# Topology -- Continuity and the induced topology.

Here is my question.

Let $X=Y=\Bbb R$, with the usual topology. Let $A=[0,1]$ and topologize $A$ with the induced topology from $X$.

Does there exist a continuous function from the topological space $A$ onto $Y$?

Why or why not?

I'd argue No, since we'd be going from a closed to open set. But I also thought that any subset of a topology is an open subset.

Any help would be appreciated.

• Hint: All of $\mathbb{R}$ is a closed set (also an open set; it's clopen). The tan and arctangent functions have the required type of behavior, just rescale them as needed (domain restrict the tan function to make it invertible). Commented May 9, 2016 at 12:55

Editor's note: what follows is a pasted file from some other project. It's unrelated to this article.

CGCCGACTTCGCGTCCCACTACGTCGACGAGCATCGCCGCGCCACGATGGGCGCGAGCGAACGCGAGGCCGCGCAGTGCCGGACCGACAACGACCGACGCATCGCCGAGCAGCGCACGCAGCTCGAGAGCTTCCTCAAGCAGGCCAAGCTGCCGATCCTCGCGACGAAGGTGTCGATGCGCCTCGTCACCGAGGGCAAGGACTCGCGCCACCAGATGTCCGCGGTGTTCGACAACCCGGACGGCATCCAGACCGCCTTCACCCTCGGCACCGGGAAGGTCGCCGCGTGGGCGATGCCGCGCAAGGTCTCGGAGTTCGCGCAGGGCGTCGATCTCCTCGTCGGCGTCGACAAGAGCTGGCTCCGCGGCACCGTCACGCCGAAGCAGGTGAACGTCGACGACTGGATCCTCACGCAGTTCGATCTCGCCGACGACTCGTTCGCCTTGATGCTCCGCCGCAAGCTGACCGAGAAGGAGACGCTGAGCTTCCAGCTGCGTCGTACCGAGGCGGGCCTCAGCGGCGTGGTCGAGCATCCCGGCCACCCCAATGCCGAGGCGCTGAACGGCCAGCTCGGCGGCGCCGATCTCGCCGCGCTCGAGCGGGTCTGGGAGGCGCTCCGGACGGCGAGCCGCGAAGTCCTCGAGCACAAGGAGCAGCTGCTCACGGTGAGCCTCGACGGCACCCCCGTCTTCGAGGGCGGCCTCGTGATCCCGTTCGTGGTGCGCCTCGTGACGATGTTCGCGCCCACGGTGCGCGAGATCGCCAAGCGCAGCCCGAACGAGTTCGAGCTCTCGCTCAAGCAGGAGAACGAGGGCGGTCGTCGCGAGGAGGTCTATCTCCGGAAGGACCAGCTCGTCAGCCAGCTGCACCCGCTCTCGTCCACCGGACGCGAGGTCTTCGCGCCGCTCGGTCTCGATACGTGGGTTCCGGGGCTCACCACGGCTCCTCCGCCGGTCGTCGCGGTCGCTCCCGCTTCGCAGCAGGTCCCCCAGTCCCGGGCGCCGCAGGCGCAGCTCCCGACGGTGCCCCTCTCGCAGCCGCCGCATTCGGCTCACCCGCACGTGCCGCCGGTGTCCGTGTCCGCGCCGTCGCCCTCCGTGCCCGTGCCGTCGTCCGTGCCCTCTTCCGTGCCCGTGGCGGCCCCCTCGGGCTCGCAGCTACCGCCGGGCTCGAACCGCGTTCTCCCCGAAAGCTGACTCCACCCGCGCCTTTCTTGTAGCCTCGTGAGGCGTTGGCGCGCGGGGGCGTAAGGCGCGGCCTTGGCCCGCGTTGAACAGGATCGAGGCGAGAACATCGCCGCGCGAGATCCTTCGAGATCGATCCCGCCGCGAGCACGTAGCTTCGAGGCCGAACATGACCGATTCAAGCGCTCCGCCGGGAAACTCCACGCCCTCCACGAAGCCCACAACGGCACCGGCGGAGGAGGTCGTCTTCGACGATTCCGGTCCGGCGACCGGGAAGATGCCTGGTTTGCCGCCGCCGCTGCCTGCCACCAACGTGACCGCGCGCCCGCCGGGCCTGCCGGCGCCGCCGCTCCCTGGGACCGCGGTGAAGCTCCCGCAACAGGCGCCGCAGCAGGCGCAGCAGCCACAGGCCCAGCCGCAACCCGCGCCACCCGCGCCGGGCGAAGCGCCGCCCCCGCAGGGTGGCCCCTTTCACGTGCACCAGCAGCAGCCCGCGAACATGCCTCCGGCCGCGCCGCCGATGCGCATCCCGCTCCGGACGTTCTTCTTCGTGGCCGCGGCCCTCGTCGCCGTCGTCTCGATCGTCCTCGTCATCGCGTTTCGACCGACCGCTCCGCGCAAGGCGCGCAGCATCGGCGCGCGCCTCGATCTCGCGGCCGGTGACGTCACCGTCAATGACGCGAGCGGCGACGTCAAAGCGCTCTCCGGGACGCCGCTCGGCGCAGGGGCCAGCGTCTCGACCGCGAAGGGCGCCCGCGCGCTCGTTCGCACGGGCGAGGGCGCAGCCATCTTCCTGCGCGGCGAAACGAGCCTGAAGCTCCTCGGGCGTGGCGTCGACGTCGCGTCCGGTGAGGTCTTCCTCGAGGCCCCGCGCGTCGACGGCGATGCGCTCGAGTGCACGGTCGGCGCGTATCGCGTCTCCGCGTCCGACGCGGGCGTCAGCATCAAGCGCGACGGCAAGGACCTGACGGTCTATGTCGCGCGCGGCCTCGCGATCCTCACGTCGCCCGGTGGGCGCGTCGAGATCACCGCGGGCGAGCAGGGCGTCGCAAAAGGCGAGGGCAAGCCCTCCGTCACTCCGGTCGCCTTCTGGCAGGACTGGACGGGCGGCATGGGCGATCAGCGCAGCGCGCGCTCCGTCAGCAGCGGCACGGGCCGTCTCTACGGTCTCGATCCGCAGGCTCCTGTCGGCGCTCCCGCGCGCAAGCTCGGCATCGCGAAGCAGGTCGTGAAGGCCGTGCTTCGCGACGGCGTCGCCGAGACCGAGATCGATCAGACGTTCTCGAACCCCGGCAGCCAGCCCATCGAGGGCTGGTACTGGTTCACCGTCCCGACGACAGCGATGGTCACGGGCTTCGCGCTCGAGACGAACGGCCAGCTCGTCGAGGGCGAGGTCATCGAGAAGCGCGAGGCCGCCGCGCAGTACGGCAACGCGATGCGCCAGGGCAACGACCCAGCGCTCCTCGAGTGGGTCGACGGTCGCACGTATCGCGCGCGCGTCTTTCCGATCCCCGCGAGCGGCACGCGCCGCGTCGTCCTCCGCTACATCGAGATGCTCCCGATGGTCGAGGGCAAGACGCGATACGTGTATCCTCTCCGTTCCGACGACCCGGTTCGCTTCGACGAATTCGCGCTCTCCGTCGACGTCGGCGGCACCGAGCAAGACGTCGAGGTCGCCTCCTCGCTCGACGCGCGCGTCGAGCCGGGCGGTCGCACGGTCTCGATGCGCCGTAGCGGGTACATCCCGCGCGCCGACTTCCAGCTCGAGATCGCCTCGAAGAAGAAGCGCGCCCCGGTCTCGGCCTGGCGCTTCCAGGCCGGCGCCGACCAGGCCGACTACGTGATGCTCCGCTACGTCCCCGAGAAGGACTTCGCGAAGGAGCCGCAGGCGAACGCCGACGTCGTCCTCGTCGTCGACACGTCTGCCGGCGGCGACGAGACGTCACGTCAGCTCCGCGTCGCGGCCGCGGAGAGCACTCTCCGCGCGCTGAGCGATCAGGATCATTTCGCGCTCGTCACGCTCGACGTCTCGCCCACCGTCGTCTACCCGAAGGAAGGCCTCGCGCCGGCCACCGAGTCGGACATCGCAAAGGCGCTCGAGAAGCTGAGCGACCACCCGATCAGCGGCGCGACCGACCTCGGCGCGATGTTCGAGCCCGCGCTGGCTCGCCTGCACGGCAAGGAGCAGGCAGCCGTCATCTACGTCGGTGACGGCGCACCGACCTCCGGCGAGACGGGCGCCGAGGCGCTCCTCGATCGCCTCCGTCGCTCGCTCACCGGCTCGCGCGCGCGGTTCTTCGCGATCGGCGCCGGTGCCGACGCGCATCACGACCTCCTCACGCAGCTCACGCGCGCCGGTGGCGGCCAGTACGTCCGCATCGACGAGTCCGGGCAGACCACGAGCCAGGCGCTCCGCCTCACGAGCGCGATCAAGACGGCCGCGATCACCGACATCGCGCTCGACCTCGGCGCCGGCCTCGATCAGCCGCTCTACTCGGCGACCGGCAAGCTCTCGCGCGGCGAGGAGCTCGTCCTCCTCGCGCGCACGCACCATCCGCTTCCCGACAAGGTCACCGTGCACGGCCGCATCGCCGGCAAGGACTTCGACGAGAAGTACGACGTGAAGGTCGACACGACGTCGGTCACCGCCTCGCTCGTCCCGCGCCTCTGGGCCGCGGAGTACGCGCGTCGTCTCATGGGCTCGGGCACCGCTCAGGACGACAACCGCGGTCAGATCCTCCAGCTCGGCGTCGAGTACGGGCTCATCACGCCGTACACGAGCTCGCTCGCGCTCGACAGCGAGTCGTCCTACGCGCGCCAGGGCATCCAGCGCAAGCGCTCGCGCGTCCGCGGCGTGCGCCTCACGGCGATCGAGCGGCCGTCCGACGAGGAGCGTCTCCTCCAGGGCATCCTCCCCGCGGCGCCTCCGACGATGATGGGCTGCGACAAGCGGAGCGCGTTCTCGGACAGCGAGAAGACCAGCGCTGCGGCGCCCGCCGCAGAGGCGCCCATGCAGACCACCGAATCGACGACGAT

• @JustinBenfield That works for the open interval $(0,1)$, not the closed interval $[0,1]$. Commented May 9, 2016 at 12:56

No: $[0,1]$ is compact, $\mathbb R$ is not compact, and the image of a compact set under a continuous function is always compact.
The extreme value theorem, from real analysis, states that any continuous function from a compact set to the reals is bounded (and has a maximum). A bounded function cannot be surjective onto $\Bbb R$.